FFF Diva Challenge: Operation Boot Camp "Biggest Loser" Competition
DAY 6: Wednesday, January 6th, 2010
At Operation Boot Camp we did a running interval workout. SOOOOOOOOOOOO much running. Again the cold air was not so great to my lungs. However instead of listening to my body I ran another 2 miles outside around the lake at Hellyer Park. The good thing was after the run I made time to stretch my body and foam roll my calves.
For those who run, do other cardio, or play a sport PLEASE FOAM ROLL!
"Why Foam Rollers May Still Rock"
If foam rollers are ineffective why did they become such popular massage tools? I think the answer is uncomfortable. The foam roller’s chief claim to fame may be pain, not the masochistic kind, but a kinder gentler pain. It is probably this “good-pain” that rollers produce that’s made them such a hit. Every time you roll on one it causes mild discomfort. The pain coupled with all the positive press about rollers conveys the illusion that something beneficial is happening.
Pain releases a flood of natural chemicals collectively called endorphin cocktails, which includes serotonin, adrenaline, anandamide, dopamine, endorphins, and more into your bloodstream. Your body mixes this cocktail to mask the pain. The endorphin mix produces a slow release from pain which feels like pleasure. The fact that you feel enormous relief getting off the foam further convinces you that the roller did more good than it has. Pain is very persuasive.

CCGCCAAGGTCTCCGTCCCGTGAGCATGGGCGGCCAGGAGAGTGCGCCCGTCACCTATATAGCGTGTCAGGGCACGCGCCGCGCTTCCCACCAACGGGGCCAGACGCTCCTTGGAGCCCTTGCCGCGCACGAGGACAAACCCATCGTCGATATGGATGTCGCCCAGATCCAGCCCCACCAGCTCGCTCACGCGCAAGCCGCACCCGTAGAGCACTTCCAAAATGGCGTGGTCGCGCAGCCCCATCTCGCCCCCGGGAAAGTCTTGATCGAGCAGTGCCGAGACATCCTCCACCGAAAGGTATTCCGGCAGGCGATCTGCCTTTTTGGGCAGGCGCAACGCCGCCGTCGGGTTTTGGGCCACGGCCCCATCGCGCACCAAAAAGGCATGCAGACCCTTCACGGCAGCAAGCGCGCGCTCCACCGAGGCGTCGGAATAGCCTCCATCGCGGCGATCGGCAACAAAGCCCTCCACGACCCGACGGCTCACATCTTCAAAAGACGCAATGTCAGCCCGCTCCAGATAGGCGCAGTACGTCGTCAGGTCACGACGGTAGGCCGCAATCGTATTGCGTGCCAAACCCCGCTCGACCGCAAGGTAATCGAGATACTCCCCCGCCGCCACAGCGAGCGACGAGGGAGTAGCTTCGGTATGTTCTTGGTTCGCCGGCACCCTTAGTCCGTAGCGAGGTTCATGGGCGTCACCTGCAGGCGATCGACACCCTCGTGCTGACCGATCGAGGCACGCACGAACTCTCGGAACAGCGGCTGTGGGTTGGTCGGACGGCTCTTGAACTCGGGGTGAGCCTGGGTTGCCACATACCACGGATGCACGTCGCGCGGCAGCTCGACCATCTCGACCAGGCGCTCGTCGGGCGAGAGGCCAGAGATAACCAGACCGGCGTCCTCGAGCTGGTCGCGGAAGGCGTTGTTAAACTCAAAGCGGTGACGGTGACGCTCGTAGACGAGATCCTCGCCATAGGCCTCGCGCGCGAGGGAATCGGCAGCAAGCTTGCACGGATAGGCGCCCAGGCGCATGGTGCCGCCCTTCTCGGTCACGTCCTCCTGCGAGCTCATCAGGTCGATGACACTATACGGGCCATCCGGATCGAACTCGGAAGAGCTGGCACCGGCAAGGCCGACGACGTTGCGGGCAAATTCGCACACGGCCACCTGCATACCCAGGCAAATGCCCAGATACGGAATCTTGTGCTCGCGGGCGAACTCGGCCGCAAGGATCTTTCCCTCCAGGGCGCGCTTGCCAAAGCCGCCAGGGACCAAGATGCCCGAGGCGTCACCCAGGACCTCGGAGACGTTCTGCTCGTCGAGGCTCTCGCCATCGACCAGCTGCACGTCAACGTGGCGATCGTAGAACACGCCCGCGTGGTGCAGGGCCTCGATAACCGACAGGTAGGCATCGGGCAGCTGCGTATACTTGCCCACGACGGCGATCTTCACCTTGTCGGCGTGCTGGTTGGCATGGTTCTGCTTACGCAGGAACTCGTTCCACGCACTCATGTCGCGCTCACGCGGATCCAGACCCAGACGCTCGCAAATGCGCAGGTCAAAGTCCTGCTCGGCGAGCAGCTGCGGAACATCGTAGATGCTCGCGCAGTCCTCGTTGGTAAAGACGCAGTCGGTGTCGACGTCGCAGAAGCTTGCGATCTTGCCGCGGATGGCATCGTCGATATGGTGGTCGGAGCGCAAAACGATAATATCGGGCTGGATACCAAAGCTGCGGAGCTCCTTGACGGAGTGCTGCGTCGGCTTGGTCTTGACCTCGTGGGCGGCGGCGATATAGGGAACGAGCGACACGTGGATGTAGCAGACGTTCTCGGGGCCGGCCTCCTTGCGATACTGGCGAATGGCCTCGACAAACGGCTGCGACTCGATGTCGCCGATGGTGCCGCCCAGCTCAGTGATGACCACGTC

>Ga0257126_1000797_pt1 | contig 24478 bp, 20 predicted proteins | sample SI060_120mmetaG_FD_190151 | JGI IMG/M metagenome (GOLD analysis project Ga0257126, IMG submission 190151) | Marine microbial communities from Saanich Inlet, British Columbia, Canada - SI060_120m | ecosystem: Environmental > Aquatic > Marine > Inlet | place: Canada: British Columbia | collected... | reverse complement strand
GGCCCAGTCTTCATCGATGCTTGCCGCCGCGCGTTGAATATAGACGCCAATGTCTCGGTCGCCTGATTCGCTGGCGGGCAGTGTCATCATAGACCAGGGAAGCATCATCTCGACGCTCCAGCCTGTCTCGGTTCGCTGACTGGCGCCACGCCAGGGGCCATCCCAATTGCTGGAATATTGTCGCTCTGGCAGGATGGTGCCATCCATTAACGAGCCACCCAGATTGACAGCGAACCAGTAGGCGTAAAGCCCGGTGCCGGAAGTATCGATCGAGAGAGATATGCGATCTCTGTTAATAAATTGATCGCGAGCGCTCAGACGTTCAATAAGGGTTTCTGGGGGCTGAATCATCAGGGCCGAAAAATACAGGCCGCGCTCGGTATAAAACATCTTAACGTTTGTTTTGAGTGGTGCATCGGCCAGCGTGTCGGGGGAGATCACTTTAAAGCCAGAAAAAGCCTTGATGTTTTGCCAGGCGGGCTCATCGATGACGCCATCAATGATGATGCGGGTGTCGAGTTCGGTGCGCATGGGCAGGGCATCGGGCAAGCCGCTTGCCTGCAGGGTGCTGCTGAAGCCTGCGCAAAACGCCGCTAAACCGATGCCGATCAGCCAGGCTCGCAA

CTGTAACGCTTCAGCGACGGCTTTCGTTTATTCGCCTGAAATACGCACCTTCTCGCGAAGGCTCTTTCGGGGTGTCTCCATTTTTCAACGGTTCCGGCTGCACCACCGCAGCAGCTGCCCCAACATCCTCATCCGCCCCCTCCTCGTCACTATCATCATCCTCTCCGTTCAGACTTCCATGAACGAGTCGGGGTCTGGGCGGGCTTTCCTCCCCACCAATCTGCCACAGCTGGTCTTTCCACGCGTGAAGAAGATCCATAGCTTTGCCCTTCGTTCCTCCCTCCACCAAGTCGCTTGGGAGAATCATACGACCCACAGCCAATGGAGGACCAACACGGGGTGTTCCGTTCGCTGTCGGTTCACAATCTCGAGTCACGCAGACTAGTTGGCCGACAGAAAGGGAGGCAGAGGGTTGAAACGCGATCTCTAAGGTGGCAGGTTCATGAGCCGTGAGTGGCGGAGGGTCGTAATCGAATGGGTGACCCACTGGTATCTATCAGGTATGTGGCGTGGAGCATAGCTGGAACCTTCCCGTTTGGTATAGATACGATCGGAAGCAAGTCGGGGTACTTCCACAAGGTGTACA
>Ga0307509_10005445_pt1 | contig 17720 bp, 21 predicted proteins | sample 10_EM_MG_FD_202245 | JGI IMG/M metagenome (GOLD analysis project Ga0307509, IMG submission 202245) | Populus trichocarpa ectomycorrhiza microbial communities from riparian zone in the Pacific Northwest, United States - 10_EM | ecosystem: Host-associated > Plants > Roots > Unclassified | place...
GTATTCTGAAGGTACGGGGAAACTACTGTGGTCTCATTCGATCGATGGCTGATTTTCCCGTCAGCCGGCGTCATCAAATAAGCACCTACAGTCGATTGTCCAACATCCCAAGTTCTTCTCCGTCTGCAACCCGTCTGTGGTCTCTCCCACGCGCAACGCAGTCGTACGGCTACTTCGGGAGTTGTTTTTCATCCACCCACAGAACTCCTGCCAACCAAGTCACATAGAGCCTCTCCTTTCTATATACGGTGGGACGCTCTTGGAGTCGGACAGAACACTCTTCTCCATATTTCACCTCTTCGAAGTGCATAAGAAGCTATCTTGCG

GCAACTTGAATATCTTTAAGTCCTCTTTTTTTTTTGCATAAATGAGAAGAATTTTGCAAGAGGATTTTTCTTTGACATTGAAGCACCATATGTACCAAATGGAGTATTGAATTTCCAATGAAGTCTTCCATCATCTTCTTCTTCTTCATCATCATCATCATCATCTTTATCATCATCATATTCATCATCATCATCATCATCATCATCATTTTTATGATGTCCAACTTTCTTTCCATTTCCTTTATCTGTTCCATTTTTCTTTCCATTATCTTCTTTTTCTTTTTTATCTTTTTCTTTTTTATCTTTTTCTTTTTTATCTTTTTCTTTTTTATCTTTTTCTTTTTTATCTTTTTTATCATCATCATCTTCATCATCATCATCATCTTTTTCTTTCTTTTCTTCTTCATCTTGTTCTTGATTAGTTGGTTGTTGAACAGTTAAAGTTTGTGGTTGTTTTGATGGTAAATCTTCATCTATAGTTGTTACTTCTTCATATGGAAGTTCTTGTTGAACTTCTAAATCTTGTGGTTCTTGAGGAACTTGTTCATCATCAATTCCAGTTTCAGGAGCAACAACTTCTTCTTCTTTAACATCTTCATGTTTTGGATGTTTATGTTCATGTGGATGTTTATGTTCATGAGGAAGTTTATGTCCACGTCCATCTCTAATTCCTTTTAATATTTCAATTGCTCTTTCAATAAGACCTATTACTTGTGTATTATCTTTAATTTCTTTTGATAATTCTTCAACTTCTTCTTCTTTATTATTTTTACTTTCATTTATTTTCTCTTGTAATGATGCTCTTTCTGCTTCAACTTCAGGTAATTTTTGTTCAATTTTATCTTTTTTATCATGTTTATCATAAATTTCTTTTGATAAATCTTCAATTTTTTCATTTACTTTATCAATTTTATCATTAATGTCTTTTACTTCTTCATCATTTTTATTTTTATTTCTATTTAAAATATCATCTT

Another reason for the rollers’ popularity is that they’re easy for professional health care providers to recommend. Foam rollers are inexpensive, look like fun, and have a good reputation. They’re unlikely to cause harm to those athletes who roll on them. They’re also effectively marketed by a talented sales force. And finally, rollers don’t offer much competition. No health care provider has ever lost a client to a foam roller.
Why Rollers Remain Popular
While they may not be great massage tools, foam rollers still rock because they make cool exercise tools. I’ve found they can be very effective props in Pilates and other exercise classes. They are fun to experiment with. They do provide a compression massage which does improve circulation. By placing the large muscles you wish to compress on the roller and allowing your your body’s weight to press them into the hard foam, you not only improve circulation, you release endorphin cocktails, always a pleasant perk. Rollers come in different color coded densities some of which feel better than others. If you do get one, I suggest that you stay away from the white ones which quickly flatten and lose their roll. And if all else fails, Carrie Sauter suggests you can always use the foam roller to rest your head against while lying on the floor watching TV.